What should I tell my doctor before taking TRINTELLIX?

Before taking TRINTELLIX, tell your doctor:

  • about all your medical and other health conditions
  • if you are pregnant or plan to become pregnant, since TRINTELLIX may harm your unborn baby. Taking TRINTELLIX during your third trimester may cause your baby to have withdrawal symptoms after birth or to be at increased risk for a serious lung problem at birth. Tell your doctor right away if you become or think you are pregnant while taking TRINTELLIX.
  • if you are breastfeeding or plan to breastfeed, since it is not known if TRINTELLIX passes into your breast milk

Tell your doctor about all the medicines you take, including prescription and over-the-counter medicines, vitamins, and herbal supplements, since TRINTELLIX and some medicines may cause serious side effects (or may not work as well) when taken together. Especially tell your doctor if you take: medicines for migraine headache called triptans; tricyclic antidepressants; fentanyl; lithium; tramadol; tryptophan; buspirone; St. John’s Wort; medicines that can affect blood clotting such as aspirin, nonsteroidal anti-inflammatory drugs (NSAIDs), warfarin; and diuretics.

What are the possible side effects of TRINTELLIX?

TRINTELLIX may cause serious side effects, including:

  • Serotonin syndrome: A potentially life‐threatening problem that can happen when you take TRINTELLIX with certain other medicines. Call your doctor or go to the nearest emergency room right away if you have any of the following signs and symptoms of serotonin syndrome: agitation; seeing or hearing things that are not real; confusion; coma; fast heart beat; changes in blood pressure; dizziness; sweating; flushing; high body temperature; shaking, stiff muscles, or muscle twitching; loss of coordination; seizures; nausea, vomiting, diarrhea.
  • Increased risk of bleeding: Taking TRINTELLIX with aspirin, NSAIDs, warfarin or blood thinners may add to this risk. Tell your doctor right away about any unusual bleeding or bruising.
  • Manic episodes: Manic episodes may happen in people with bipolar disorder who take TRINTELLIX. Symptoms may include: greatly increased energy; racing thoughts; unusually grand ideas; talking more or faster than usual; severe problems sleeping; reckless behavior; excessive happiness or irritability.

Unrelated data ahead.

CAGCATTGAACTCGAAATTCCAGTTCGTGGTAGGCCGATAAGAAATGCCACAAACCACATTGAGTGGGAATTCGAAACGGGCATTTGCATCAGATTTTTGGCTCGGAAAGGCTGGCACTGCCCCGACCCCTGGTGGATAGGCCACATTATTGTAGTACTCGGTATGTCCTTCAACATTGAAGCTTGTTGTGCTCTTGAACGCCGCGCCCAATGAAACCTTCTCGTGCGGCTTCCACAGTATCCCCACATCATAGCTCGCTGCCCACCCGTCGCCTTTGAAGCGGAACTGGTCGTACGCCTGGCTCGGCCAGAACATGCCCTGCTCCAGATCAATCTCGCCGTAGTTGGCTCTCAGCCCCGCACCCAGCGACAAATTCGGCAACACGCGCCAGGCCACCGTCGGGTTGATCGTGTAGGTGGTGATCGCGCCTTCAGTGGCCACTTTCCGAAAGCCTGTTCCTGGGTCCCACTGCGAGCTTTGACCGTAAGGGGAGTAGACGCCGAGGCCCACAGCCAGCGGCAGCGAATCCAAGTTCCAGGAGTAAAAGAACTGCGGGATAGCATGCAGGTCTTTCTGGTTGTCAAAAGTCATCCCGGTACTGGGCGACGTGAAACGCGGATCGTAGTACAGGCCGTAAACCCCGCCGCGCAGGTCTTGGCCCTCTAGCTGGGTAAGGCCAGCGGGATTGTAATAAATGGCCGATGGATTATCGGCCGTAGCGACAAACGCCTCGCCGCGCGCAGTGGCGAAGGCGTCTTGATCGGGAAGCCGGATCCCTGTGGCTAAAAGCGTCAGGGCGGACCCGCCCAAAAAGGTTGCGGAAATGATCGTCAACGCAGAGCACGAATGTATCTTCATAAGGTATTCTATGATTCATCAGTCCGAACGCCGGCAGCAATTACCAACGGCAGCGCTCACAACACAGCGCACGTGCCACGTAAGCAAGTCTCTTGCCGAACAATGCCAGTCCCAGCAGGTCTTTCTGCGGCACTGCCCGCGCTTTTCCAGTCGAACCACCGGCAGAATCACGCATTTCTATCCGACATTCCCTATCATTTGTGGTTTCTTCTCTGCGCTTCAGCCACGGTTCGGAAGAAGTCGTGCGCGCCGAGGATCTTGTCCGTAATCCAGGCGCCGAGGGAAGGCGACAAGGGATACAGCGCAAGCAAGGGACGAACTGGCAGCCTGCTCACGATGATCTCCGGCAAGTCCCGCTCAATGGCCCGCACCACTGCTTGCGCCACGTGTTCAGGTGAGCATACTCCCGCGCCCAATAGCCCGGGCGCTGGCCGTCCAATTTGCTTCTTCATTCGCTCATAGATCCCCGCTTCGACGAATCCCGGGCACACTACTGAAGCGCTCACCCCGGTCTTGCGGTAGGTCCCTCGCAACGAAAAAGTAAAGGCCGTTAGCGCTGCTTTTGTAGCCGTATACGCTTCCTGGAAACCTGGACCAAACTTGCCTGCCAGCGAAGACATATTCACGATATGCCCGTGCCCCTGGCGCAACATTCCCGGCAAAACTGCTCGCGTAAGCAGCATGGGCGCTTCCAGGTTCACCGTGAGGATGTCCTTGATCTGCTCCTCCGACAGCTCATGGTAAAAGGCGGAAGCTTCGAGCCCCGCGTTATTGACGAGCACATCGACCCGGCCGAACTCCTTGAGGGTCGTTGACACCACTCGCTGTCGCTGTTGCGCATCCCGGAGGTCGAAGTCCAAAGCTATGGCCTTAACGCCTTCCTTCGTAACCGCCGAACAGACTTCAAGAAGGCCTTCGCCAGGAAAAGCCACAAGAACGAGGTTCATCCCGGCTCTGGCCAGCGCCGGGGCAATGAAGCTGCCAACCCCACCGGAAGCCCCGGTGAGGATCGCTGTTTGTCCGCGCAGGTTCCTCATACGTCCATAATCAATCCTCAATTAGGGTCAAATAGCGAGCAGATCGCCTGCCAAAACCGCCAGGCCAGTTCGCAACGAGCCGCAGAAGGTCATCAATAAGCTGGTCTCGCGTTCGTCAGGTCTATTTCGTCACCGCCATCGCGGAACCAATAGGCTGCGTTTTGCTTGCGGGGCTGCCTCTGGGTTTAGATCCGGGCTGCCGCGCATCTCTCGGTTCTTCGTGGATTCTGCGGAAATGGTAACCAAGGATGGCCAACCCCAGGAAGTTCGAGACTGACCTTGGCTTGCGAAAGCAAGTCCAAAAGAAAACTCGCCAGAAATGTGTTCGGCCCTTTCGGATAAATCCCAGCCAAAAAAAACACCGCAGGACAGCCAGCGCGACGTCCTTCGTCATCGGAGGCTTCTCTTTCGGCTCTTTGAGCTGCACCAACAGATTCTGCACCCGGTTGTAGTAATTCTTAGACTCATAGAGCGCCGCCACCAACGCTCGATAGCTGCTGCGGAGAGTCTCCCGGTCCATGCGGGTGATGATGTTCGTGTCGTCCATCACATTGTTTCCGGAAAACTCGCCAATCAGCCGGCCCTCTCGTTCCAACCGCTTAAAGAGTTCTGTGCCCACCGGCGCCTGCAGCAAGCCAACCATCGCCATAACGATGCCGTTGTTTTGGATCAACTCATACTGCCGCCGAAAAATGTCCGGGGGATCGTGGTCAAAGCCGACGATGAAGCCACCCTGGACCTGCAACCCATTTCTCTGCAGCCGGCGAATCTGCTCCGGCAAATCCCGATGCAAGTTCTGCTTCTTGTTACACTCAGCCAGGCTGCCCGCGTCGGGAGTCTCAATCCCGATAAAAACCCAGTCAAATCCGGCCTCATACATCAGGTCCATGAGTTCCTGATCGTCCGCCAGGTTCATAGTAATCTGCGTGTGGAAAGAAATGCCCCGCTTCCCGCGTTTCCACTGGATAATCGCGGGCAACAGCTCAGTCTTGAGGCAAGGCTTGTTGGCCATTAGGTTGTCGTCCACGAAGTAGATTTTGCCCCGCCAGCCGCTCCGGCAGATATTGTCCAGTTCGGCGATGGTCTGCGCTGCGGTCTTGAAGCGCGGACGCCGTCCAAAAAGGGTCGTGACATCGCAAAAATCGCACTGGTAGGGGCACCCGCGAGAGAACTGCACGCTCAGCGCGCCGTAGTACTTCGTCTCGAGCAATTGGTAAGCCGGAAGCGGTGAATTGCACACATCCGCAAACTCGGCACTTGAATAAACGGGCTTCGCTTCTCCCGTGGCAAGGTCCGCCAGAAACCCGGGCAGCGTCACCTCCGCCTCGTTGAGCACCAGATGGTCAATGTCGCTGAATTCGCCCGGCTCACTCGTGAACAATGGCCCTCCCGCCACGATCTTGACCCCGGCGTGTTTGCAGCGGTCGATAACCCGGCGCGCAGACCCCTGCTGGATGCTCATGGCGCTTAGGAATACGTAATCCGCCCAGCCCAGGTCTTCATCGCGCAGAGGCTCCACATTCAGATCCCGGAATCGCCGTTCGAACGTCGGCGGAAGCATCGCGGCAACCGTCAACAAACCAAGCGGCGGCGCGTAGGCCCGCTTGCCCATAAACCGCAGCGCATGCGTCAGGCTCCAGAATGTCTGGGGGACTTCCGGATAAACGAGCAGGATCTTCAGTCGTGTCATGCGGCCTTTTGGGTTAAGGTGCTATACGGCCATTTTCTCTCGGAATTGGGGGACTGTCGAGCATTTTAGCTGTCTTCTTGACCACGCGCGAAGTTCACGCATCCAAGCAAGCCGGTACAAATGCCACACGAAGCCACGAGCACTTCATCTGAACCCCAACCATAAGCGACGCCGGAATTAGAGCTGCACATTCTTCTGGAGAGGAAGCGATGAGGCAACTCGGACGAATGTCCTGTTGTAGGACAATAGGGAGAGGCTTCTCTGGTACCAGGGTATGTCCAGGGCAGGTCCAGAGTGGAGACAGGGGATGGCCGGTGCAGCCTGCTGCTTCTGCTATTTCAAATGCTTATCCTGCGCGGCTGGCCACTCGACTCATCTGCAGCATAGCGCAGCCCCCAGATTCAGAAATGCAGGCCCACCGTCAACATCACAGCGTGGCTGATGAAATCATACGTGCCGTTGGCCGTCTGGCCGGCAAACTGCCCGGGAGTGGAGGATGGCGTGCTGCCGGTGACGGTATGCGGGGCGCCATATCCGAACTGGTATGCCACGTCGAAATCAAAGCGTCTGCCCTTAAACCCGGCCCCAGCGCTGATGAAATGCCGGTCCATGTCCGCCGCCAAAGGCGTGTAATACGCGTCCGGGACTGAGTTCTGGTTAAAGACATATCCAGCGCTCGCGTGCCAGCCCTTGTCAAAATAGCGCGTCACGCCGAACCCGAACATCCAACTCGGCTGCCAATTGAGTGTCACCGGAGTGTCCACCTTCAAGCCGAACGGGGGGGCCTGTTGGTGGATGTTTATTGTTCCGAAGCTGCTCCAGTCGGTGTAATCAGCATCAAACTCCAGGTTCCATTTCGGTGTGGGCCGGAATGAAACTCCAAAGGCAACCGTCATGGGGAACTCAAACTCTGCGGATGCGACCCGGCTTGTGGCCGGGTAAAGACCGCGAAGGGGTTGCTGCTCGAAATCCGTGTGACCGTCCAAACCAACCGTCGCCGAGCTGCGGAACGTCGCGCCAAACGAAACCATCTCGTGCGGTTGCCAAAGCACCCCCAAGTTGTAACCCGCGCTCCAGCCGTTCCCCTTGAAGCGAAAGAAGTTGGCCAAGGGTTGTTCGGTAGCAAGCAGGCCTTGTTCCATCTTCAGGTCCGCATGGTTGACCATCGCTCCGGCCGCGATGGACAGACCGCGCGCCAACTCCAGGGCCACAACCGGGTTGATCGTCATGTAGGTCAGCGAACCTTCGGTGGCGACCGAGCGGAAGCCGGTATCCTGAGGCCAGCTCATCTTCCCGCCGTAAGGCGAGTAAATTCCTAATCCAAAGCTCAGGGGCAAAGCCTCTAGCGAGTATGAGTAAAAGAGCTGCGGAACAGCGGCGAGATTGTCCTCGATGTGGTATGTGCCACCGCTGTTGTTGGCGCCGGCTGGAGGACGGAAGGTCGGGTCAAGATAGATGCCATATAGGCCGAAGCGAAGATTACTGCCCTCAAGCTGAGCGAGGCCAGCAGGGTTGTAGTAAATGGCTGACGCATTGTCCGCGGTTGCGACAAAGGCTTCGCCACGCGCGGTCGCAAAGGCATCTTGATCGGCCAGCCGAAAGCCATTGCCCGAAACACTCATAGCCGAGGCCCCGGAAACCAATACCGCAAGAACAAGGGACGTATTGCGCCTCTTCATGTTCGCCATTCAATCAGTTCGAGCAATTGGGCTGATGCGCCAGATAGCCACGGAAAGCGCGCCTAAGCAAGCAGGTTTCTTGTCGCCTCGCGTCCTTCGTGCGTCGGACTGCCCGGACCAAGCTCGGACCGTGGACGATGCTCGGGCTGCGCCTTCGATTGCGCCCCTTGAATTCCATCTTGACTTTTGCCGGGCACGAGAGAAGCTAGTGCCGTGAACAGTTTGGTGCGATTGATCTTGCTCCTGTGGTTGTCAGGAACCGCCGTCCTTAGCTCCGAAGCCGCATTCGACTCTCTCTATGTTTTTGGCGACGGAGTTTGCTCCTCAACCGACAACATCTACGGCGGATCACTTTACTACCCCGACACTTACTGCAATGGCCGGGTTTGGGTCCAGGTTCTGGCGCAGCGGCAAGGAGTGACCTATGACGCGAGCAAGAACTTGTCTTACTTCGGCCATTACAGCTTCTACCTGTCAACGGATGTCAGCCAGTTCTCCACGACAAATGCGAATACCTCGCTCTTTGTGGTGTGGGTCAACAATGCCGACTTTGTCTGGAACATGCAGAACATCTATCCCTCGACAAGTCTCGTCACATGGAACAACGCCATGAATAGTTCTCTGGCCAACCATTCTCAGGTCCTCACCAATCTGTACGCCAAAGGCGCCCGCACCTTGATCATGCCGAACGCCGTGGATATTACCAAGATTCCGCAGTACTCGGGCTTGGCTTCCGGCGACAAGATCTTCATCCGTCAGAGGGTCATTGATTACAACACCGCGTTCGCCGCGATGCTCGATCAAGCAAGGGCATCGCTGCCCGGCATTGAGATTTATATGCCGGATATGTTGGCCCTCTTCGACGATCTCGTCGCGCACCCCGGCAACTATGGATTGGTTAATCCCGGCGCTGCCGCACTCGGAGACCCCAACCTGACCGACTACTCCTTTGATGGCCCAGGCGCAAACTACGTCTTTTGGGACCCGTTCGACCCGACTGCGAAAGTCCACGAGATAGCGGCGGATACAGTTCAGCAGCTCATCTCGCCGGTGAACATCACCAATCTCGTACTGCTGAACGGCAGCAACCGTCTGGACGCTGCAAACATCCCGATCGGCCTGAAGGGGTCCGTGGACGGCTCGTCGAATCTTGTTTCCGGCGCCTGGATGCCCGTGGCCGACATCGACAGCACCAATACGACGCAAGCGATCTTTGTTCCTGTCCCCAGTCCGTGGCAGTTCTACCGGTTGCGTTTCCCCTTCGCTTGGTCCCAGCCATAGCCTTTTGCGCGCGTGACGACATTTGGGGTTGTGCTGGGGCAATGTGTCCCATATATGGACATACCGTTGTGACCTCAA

• Discontinuation syndrome: Suddenly stopping TRINTELLIX may cause you to have serious side effects including: nausea; sweating; changes in your mood; irritability and agitation; dizziness; electric shock feeling; tremor; anxiety; confusion; headache; tiredness; problems sleeping; hypomania; ringing in your ears; seizures.
  • Eye problems: TRINTELLIX may cause a type of eye problem called angle-closure glaucoma in people with certain other eye conditions. You may want to undergo an eye examination to see if you are at risk and receive preventative treatment if you are. Call your doctor if you have eye pain, changes in your vision, or swelling or redness in or around the eye.
  • Low levels of salt (sodium) in your blood: Low sodium levels in your blood that may be serious and may cause death can happen during treatment with TRINTELLIX. Elderly people and people who take certain medicines may be at a greater risk for developing low sodium levels in your blood. Signs and symptoms may include headache; difficulty concentrating; memory changes; confusion; weakness and unsteadiness on your feet which can lead to falls. In more severe or more sudden cases, signs and symptoms include: seeing or hearing things that are not real; fainting; seizures; coma; stopping breathing.

The most common side effects of TRINTELLIX include:

  • nausea
  • constipation
  • vomiting

These are not all the possible side effects of TRINTELLIX. Tell your doctor if you have any side effect that bothers you or does not go away.

You are encouraged to report negative side effects of prescription drugs to the FDA. Visit www.fda.gov/medwatch or call 1-800-FDA-1088.

What is TRINTELLIX (vortioxetine)?

TRINTELLIX is a prescription medicine used in adults to treat a certain type of depression called Major Depressive Disorder (MDD).

There is a pregnancy registry for females who are exposed to antidepressants during pregnancy. The purpose of the registry is to collect information about the health of females exposed to antidepressants and their babies. If you become pregnant during treatment with TRINTELLIX, talk to your healthcare provider about registering with the National Pregnancy Registry for Antidepressants at 1-844-405-6185 or visiting online at https://womensmentalhealth.org/clinical-and-research-programs/pregnancyregistry/antidepressants/

For additional Important Safety Information, click here for Medication Guide, and discuss with your doctor.